Was it because of their defeats by Alfred and the settlement of Normandy? Were there issues at home which changed their focus?

I did search through quite a few of the questions on here, but did not see this addressed.

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    The What if they had Not stopped? part of the question is off-topic here.
    – Steve Bird
    Commented Aug 17, 2022 at 23:10
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    Shame. This is actually a super astute question IMHO. You can often learn a lot more about a thing by turning it around like this.
    – T.E.D.
    Commented Aug 18, 2022 at 3:49
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    agree - its a good question that i'd never considered. Well done to OP Commented Aug 18, 2022 at 14:09
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    "In Scandinavia, the Viking Age is considered to have ended with the establishment of royal authority in the Scandinavian countries and the establishment of Christianity as the dominant religion." (wiki)
    – Tomas By
    Commented Aug 18, 2022 at 14:17

2 Answers 2


A gradual diminishing of the factors that drove vikings to raid, as well as opportunities for successful raiding.

Why did the Vikings raid in the first place?

Vikings did not go far from home and risk their lives for the fun of it. There are many theories, and likely many overlapping factors, that caused the beginning of the Viking raids. For example:

  • Gender imbalance - in a polygynous society, with each man of status expected to have several concubines, there are obviously not going to be enough to go around without raiding.

  • Economic imbalance - at the beginning of the Viking Age, Scandinavia was not a very rich society. Once maritime technology allowed them to access the wealth of the lands plugged into the Mediterranean system of trade, it was a better way to make money than staying home.

So why might they have stopped?

  • They were successful! A gradual trickle of spoils back to Scandinavia (or settling of "surplus sons" elsewhere in Europe) and the damage inflicted on the economies being raided shifted the economic and gender imbalances closer towards an equilibrium. Raiding became much less necessary.

  • Integration of the Norse into Christian Europe - Viking chiefs were happy to get wealth without the risk of raiding. They would increasingly be paid off, such as in the case of Sweyn Estridsson or granted rule of European land. Scandinavia would eventually unify itself under three Christian kingdoms, putting an end to warlordism that both created warriors & encouraged them to leave and seek a more peaceful land, relieving the pressure to raid for women, and reducing the acceptability of raiding. As former vikings spread into Europe, they also gained opportunities for a steady salary as part of a mercenary army (this is how the Norman conquest of Sicily began).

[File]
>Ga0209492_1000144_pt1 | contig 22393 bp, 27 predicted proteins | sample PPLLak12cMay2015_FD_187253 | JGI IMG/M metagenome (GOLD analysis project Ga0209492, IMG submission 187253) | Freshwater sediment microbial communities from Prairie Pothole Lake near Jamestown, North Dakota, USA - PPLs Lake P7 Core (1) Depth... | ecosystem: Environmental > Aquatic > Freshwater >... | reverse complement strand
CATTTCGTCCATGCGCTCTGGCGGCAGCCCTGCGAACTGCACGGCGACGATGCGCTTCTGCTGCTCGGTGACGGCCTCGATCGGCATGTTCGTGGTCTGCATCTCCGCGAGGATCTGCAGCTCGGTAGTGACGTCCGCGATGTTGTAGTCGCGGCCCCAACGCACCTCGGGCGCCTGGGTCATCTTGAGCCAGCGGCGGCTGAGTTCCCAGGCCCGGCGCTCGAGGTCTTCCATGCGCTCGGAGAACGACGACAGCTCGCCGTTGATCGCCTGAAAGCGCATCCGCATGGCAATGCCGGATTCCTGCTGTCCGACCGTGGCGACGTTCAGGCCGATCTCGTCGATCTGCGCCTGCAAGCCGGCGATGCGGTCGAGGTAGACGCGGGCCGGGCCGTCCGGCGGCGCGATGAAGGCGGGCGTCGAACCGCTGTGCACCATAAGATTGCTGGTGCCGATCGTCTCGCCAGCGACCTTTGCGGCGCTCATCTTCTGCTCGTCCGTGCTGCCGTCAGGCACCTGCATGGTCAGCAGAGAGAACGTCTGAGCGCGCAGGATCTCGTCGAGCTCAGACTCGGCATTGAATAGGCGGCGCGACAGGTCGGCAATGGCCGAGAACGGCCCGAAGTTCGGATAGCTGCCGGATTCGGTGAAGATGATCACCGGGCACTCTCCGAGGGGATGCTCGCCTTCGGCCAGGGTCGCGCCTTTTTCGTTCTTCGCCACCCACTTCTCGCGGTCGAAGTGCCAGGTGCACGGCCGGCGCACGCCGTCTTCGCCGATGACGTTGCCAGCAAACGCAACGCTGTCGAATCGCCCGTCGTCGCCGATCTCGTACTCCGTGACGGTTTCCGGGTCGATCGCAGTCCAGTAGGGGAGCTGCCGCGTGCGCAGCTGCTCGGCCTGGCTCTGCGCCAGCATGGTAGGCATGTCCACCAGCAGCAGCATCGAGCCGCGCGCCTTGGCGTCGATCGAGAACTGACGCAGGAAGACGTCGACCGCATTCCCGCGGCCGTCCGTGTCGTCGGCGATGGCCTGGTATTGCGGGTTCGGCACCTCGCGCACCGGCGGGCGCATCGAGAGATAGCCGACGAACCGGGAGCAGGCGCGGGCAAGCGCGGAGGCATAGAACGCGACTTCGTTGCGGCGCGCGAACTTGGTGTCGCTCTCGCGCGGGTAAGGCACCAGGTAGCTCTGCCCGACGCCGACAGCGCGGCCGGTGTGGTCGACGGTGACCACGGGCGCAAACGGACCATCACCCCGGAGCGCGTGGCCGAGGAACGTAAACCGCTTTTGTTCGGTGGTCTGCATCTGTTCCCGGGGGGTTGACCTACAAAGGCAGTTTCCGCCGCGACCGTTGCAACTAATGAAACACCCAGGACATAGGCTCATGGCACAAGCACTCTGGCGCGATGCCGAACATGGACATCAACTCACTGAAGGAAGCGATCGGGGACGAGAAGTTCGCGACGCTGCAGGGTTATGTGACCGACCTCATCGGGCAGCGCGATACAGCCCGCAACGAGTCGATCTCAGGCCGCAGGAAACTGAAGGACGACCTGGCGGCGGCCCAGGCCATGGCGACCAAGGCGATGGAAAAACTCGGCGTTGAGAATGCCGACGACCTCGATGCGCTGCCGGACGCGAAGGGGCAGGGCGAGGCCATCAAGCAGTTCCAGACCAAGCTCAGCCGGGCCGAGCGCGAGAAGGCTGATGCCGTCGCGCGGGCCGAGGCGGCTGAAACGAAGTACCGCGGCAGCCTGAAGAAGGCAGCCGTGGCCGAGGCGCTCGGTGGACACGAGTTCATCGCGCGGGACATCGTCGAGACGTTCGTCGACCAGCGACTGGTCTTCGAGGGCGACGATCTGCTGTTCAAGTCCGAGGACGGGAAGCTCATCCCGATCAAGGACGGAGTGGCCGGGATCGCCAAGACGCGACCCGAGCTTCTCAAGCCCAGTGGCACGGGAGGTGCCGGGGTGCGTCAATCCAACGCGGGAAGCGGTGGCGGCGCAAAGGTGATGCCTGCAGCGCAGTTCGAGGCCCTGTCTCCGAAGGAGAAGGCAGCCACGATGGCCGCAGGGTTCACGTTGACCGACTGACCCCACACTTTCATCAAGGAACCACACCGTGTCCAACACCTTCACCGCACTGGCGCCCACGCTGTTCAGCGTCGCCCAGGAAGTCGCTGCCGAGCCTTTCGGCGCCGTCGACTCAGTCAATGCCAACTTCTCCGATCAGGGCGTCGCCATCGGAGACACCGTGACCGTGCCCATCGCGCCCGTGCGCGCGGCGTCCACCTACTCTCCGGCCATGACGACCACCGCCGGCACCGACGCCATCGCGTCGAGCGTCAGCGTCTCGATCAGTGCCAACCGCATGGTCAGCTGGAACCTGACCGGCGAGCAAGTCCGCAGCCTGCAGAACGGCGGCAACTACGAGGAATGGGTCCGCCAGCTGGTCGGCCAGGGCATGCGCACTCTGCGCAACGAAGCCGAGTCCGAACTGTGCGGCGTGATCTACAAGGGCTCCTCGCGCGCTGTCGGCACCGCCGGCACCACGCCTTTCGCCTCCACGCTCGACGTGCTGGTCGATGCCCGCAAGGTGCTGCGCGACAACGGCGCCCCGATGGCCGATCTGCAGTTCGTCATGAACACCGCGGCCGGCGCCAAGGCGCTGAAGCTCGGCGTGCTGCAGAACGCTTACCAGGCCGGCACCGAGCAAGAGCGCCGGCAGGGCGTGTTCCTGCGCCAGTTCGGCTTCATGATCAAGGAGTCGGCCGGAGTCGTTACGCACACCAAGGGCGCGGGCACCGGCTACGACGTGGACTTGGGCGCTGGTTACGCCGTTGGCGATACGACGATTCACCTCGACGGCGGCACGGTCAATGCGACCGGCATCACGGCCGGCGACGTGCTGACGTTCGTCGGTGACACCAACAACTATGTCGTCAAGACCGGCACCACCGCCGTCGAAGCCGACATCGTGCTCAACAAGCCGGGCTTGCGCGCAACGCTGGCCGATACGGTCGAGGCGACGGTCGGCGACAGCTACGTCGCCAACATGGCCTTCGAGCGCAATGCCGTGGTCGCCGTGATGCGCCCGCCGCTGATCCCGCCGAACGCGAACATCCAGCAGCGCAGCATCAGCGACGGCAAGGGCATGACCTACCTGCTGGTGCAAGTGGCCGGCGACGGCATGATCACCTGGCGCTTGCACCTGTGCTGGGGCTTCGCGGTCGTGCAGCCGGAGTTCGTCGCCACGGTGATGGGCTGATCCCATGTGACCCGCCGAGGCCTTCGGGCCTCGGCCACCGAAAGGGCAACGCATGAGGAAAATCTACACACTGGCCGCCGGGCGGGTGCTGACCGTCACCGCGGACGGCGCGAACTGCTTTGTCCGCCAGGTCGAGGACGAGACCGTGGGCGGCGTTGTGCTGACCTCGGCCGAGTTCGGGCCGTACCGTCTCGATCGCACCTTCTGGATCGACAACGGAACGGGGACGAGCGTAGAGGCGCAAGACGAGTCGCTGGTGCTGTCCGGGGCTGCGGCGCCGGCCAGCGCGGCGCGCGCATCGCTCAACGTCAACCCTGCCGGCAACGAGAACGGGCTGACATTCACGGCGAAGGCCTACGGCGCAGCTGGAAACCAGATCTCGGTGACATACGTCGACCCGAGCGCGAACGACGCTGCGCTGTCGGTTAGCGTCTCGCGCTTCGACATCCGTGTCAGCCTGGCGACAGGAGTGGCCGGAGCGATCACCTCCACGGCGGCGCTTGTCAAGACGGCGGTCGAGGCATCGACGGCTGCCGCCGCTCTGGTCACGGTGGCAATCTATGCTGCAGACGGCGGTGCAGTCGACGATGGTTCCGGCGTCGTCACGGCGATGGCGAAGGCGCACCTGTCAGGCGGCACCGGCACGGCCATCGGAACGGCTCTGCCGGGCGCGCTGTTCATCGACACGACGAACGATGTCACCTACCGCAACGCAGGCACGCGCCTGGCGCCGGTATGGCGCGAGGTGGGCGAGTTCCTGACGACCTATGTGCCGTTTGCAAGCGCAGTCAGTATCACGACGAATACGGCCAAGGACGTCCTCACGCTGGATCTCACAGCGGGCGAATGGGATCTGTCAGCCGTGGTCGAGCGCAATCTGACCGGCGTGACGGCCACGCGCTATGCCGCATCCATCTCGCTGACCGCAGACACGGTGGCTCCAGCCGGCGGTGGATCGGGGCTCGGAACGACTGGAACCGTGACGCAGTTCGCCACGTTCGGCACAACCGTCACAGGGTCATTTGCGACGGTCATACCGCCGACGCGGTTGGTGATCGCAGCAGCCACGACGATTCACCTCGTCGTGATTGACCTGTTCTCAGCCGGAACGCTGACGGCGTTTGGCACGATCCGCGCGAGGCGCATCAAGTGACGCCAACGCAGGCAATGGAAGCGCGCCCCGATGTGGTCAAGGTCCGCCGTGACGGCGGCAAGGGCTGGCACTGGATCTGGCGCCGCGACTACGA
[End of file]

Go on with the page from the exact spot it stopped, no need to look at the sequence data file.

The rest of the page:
• Lack of targets - Atlantic coastlines fortified themselves, allowing the wealth of the land to be protected against raiding. Local rulers were able to organize an effective response to viking settlers. Norway took the opportunity to raid England when it presented itself, but this would be the last such raid.


Three main factors have played to stop the series of raids that have happened during the High Middle Age:

  • First factor: Reinforcement of European powers: the reinforcement of European powers and their unification proved to be in capacity of stopping Viking raids, by two means: First, defending their coasts and cities, second recruiting Viking soldiers for their own use (Byzantine Empire did that for example).
  • Second factor: Christianity and the reinforcement of Scandinavian kingdoms: these two factors proved very efficient in changing plundering raids into colonisation and/or trade-based migrations
  • Third factor: The establishment of territories obtained from local kingdoms, such as Normandy or Sicily, proved also to be attractive for the Vikings, that had better life in going in a friendly-owned country and have a high social rank, rather than raiding
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    Counterpoint: Viking raids began while Charlemagne still ruled, personally, a highly-centralized government. That worked fine to defeat and Christianize the Saxons, but was totally inadequate at countering marine invaders who showed up on an hour's notice. It was the increasingly decentralized responsibility for local defense as feudalism replaced Charlemagne's Empire that increasingly thwarted Viking raids. An Imperial army that mustered every Easter in Aachen was inadequate for sporadic coastal defense. Commented Aug 18, 2022 at 23:26
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    Having doubts about "the third factor" : are there documented cases of Scandinavian moving to the Viking kingdoms of Normandy or Sicily after they were settled, being friendly welcome and enjoying "a high social rank" there ?
    – Evargalo
    Commented May 24, 2023 at 9:20
  • @PieterGeerkens Actually, reinforcement of power is not (always) synonym of centralized power, as well as unification is not entirely synonym of centralization. Yes, Charlemagne's empire was not that good at repelling the viking, but the worst part of the raids in France (siege of Paris for example) came 4 to 5 generations after. Harold was effective in repelling vikings Commented May 25, 2023 at 18:23
  • @Evargalo This comes from readings a long time ago, so I don't recall specific cases. But as I recall, yes Normandy and Sicily did expand with one group of Vikings establishing in a territory by "donation" under threat (e.g. Normandy) or capture, and more Vikings coming in Commented May 30, 2023 at 14:49

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